35. JOHN RICE

Key developments: Sweeping changes to Unilever's decades-old management organization; an earnings turnaround from 2004 came soon thereafter.What's next: Relying on the breadth of products Unilever makes in keeping up with changing competition and technology.Unilever, though no longer the No. 1 consumer-products maker in the world, has a deep enough portfolio of popular brands in several categories

Key developments: Sweeping changes to Unilever's decades-old management organization; an earnings turnaround from 2004 came soon thereafter.

What's next: Relying on the breadth of products Unilever makes in keeping up with changing competition and technology.

Unilever, though no longer the No. 1 consumer-products maker in the world, has a deep enough portfolio of popular brands in several categories to keep John Rice, the company's president in the Americas, unconcerned.

Procter & Gamble's acquisition of Gillette this year strengthens its position atop the consumer-products field, but Unilever followed by restructuring its multi-continent management team and saw a substantial jump in earnings after a rough 2004. Its brands, such as Lipton, Dove, Slim-Fast, Surf, Ben & Jerry's, Skippy and Vaseline, are catalysts to Unilever's continuing success in a changing, growing market.

"Although you may not know Unilever, you know our brands," Rice said. "The breadth of our portfolio is one of the key strengths of our organization."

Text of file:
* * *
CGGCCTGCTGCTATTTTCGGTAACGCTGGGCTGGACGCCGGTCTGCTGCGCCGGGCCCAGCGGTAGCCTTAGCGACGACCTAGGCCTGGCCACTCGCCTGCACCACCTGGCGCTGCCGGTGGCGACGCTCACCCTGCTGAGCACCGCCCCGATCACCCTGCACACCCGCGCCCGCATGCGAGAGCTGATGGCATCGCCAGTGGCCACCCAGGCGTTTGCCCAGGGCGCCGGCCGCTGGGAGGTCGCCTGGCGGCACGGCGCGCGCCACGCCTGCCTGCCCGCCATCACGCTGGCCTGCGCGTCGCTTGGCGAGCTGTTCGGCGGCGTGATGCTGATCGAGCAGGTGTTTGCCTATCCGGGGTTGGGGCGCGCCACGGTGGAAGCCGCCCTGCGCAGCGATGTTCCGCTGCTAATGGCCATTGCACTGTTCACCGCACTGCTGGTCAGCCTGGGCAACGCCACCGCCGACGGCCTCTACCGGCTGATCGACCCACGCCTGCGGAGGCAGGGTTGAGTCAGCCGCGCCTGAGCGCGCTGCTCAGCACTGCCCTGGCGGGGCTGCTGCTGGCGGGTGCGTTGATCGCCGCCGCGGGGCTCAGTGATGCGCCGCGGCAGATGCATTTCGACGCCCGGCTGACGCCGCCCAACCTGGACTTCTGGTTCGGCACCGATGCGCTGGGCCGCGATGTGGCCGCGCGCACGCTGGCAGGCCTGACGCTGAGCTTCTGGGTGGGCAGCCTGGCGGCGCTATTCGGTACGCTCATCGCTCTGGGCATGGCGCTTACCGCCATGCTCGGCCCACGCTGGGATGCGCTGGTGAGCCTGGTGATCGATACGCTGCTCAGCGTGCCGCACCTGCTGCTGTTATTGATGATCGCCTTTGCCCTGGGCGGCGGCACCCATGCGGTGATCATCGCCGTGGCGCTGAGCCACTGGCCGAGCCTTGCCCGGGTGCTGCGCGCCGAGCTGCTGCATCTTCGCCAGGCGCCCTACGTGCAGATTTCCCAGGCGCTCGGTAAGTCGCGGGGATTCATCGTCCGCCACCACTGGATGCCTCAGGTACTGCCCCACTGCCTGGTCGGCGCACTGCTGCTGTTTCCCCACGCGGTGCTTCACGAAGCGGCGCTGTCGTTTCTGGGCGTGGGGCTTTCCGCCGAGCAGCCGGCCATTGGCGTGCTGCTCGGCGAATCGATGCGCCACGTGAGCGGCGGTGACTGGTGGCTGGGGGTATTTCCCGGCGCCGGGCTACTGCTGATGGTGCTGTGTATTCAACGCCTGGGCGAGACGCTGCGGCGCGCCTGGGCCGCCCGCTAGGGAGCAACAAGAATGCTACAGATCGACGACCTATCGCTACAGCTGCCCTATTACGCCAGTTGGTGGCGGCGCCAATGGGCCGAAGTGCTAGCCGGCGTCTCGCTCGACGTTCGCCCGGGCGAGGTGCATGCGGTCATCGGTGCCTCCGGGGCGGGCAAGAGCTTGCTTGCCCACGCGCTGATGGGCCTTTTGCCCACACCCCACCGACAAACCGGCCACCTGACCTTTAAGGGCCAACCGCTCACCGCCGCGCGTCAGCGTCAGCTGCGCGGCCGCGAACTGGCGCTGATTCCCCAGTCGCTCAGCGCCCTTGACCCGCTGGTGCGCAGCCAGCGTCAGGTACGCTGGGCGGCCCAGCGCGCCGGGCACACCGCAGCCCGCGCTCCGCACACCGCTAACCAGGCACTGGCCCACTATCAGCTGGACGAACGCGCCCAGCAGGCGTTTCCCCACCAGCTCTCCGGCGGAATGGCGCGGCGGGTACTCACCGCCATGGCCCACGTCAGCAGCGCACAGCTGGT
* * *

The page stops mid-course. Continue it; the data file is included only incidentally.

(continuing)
Rice cited the company's continued No. 1 position in the ice-cream market [with Breyers, Popsicle, Ben & Jerry's, Klondike and Good Humor,] along with extending the Bertolli and Country Crock brands into the frozen and chilled sections, respectively, as highlights of the past year. While Procter & Gamble made news with its major acquisition, Unilever focused on itself, but some analysts believe that could change.

"I think that a company like Unilever might be the one that needs to lead the consolidation charge," Jason Gere, analyst, A.G. Edwards & Sons, St. Louis, noted last month. "Unilever is going through some internal challenges. They have made some organizational changes, and they're focusing more on the organic side of their business as opposed to acquisitions."

Rice's new title as president, Americas, came along with several other management moves in February that reduced the size of Unilever's executive team. The restructuring has seemed to work well thus far.

"We are not following fashion," Unilever CEO Patrick Cescau, who's based in Europe, said while addressing stockholders in May. "We are not being forced to change. Let me assure you, the biggest driver for change in Unilever is Unilever itself."

To build sales, Rice will use a 2004 Unilever study titled "Trip Management: The Next Big Thing," which found that 62% of all food-shopping trips in the U.S. are quick. The research "reveals how and where people shop and their different needs on different shopping trips like never before," Rice said.

Rice joined Unilever in 1986, progressing from vice president, marketing for Ragu, to president and CEO of Unilever Foods North America, and now president/Americas.